ENGLEWOOD — A career expo aimed at helping at-risk youth by providing them with career options attracted people of all ages, including 57-year old Feliciano Pelayo.
"I was a truck driver for five-years before I was laid off," he said. "I heard about the expo through some friends who come here to get their hair cut and thought I come to see if there was anything here for me."
Pelayo, who is married with five adult children, has lived in Englewood for seven years and has been out of work since October 2011.
"This would be perfect for me if I could get back behind the wheel again," Pelayo said. "I miss being on the road and making money to take care of my family."
A career in trucking seemed to dominate the interest of about 20 people who attended the expo Monday from noon to 5 p.m.
"I love to drive. I would give my right arm to be a truck driver," said Kenny Bruster, 45, who lives in the Washington Heights neighborhood on the South Side. "There are not a lot of industries open for people with limited skills and no college education, but the trucking industry is wide open."
Julius McKinney was among the employers at the expo. He founded Full Time Logistics LLC in 2010, a Chicago trucking driving school.
"It does not take much beyond having a 'clean' driving record to become a truck driver. It is 'background' friendly for people with felonies (as long as it was not for a violent felony such as murder)," explained McKinney. "A high school diploma or GED is not required either, which is why so many people are interested in becoming a truck driver."
McKinney added that unlike most truck driving schools that charge on average $3,900 for a four-week training class, his company only charges $2,500.
"Cost is definitely a factor when it comes to going to a trade school so I try to keep costs at a minimum," said McKinney, who does not possess a Commercial Drivers License, which is required by the state to become a truck driver.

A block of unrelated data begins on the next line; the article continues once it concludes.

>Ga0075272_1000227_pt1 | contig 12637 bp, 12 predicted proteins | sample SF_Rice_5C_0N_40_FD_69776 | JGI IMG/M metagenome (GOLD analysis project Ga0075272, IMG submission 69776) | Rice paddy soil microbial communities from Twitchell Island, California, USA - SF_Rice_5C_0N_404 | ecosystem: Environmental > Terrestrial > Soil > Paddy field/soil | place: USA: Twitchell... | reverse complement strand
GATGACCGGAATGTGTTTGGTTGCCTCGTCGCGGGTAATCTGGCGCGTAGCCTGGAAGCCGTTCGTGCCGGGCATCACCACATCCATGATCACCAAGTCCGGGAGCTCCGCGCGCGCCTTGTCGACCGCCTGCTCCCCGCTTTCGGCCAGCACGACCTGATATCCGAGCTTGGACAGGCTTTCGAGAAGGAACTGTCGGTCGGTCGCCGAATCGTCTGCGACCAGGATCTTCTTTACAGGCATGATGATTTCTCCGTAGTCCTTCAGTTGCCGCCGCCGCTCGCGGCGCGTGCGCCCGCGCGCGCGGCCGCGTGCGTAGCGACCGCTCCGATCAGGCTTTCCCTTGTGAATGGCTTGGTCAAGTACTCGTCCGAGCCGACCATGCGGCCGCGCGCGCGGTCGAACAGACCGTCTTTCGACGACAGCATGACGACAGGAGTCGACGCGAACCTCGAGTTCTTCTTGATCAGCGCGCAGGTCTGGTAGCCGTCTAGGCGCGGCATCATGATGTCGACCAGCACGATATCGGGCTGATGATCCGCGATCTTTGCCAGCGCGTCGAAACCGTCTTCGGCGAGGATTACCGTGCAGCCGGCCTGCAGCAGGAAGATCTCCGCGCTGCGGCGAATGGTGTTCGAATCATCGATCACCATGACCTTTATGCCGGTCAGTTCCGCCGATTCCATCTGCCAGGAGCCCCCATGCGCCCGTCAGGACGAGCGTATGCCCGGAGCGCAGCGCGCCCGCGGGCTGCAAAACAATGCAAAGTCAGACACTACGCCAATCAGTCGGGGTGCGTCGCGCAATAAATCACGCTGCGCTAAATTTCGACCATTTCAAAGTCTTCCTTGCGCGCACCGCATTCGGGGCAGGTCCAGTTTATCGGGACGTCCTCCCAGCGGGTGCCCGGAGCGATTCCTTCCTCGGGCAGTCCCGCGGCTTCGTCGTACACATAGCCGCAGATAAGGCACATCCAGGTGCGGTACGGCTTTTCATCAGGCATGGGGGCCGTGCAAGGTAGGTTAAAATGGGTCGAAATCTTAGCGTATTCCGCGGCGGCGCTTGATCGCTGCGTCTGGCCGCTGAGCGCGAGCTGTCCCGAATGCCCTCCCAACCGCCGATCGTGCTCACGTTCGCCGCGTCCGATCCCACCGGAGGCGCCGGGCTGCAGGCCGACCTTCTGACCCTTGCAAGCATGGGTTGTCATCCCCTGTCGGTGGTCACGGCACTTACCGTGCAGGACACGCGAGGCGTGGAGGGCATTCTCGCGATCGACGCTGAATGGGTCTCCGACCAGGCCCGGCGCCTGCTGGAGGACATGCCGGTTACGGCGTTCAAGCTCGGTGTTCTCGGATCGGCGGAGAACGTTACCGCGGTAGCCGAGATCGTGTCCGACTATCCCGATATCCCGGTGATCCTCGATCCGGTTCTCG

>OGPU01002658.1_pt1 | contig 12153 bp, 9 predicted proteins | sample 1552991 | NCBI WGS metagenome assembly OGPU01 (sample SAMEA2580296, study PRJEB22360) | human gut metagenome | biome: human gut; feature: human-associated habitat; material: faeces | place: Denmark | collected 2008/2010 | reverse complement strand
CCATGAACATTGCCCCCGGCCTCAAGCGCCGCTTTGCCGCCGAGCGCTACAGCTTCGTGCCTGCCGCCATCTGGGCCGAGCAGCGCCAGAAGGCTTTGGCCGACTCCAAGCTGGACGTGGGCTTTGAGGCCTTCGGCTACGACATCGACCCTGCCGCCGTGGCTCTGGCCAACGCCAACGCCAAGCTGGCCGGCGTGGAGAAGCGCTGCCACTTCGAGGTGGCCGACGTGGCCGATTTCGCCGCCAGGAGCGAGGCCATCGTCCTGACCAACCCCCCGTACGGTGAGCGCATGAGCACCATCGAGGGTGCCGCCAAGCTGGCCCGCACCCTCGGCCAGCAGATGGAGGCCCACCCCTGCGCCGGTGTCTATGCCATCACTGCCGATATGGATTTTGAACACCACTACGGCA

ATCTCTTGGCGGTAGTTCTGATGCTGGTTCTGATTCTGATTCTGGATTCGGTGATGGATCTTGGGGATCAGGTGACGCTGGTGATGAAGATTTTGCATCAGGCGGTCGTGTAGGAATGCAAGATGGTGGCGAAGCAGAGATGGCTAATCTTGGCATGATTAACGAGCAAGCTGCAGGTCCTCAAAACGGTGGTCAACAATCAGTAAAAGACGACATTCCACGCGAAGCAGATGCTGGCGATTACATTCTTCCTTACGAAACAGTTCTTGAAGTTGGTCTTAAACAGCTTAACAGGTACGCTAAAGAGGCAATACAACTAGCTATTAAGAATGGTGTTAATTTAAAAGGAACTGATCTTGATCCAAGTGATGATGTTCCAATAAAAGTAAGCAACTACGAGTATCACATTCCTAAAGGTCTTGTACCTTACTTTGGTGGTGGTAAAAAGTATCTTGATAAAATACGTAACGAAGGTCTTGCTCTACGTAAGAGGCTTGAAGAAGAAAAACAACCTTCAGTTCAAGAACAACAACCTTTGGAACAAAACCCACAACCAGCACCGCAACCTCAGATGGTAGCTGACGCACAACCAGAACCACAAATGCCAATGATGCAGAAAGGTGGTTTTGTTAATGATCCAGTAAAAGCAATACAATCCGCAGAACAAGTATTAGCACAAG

Sunni Powell, owner of Powell's Barbershop, 1139 W. 63rd St., said he got the idea for a career expo after watching young black men from his shop's window standing on the corner all day and committing crimes.
"I see them stealing cell phones and then selling them to dishonest retailers who are not from the community," Powell said. "I am a product of Englewood. I live in Englewood and I work in Englewood and I am fully invested in my community."
L.B. Cross, is a 48-year old truck driver, who lives in the Woodlawn community on the South Side and heard about the expo from McKinney.
"He [McKinney] asked me if I would come to talk to people about the [trucking] business and I said sure. Before I became a driver someone talked to me about the business so I wanted to do the same," Cross said. "I would advise anyone interested in becoming a driver to do long distance driving. It pays much more."
According to Cross and McKinney, truck drivers are paid based on miles traveled to deliver a load.
"On average I would say a long distance driver is paid 35 cents per mile and travels about 3,500 miles a week," added Cross, a husband and father seven kids with one on the way. "The longest I have been away from my family is three weeks, so it can be lonely at times until you get use to it."
McKinney said as a result of being away from your family weeks at a time there is a shortage of long distrance drivers. Most new truck drivers are seeking to be local drivers, which allows them to travel short distances and be home the next day.
But being away for long periods of time is not a problem for Dan Hayes, 48.
"It won't bother me. As long as the money is good, I'm good," said Hayes, who lives in Chatham and unemployed. "I need a job I can feel good about doing and one that pays well too."